The Exile Mission: The Polish Political Diaspora and Polish Americans, 1939-1956
by Anna D. Jaroszynska-Kirchmann
The Exile Mission explores the interactions between two distinct Polish immigrant groups: those Polish Americans who were descendants of economic immigrants from the turn of the twentieth century, and Polish political refugees forced into exile after World War II and the communist takeover in Poland. The two groups differed in many important ways, which often caused tension within the Polish American community.
Most significantly, the new arrivals--many of them escaping the limbo of displaced persons camps after the war--did not consider themselves ordinary immigrants, but a special category: political refugees. They defined their identity within the framework of the exile mission, an unwritten set of beliefs, goals, and responsibilities, placing patriotic work for Poland at the center of Polish immigrant duties.
Bound by diaspora ties, postwar Polish exile communities all over the world worked out their own ways to implement the refugees' main goals. In the United States, both Polish Americans, those history also included a tradition of work and struggle for Poland, and Polish refugees confronted the challenge of fulfilling the mission. Between the outbreak of World War II and the European political crises of 1956, the exile mission remained at the core of the relationship between these two groups.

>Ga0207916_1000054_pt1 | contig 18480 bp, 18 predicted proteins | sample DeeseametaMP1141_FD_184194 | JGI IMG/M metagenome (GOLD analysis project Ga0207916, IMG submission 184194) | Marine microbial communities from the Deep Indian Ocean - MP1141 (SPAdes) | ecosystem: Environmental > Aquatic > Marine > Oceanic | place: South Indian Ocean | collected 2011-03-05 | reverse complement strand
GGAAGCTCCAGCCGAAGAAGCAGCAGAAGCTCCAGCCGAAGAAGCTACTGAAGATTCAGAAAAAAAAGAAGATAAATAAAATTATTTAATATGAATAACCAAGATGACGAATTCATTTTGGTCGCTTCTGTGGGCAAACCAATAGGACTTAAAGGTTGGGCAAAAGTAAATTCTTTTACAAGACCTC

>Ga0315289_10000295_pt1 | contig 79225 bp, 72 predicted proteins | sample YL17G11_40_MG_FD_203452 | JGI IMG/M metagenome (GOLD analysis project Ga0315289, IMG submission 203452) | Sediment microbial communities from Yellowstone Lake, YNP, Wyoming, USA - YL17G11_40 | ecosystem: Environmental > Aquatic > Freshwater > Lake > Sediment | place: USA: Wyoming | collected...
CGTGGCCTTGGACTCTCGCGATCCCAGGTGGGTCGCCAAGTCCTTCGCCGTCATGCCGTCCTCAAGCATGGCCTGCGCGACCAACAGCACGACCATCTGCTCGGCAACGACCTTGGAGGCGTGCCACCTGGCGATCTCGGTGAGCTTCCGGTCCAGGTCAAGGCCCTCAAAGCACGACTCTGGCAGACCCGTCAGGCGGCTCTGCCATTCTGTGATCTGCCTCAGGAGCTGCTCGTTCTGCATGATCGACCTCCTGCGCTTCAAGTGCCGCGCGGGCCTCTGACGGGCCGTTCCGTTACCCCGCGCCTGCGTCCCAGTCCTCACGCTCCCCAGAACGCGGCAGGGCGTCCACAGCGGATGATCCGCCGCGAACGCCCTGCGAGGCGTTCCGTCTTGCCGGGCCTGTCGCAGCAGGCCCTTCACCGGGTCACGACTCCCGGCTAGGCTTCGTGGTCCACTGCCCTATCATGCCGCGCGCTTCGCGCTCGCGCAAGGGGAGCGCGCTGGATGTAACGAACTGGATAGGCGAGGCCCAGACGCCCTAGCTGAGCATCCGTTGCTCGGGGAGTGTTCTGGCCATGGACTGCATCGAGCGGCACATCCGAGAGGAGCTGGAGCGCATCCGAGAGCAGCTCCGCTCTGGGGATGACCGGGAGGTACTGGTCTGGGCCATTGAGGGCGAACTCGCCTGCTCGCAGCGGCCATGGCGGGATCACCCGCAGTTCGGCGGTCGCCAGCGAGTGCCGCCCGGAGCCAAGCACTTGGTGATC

Based on extensive interviews, letters, journals, and other never-before-published materials, The Exile Mission compellingly analyzes the vigorous debate over ethnic identity and immigrant responsibility toward the homeland. It is the first study to examine the construction and impact of the exile mission on the interactions between political refugees and established ethnic communities.
Winner of the 2004 Oskar Halecki Prize
"In Jaroszynska-Kirchmann's fine study of Polish immigration between 1939 and 1956, perhaps the most striking accomplishment is the author's account of the Polish intelligentsia, a group largely ignored in studies of immigration and of the wartime and postwar migration of intellectuals generally."
ROGER DANIELS, author of Guarding the Golden Door: American Immigration Policy and Immigrants since 1882
ANNA D. JAROSZYNSKA-KIRCHMANN, an associate professor of history at Eastern Connecticut State University, is the author of a number of articles on the history of the postwar Polish political diaspora, two of which received the Polish American Historical Association's Swastek Award in 2002 and 2003. The Exile Mission manuscript won the organization's biannual Kulczycki dissertation prize.
Publishing House: Ohio University Press, Athens 2004
Softcover book measuring 6" x 9"
368 pages, map, photographs/illustrations, tables, index
English Language Version
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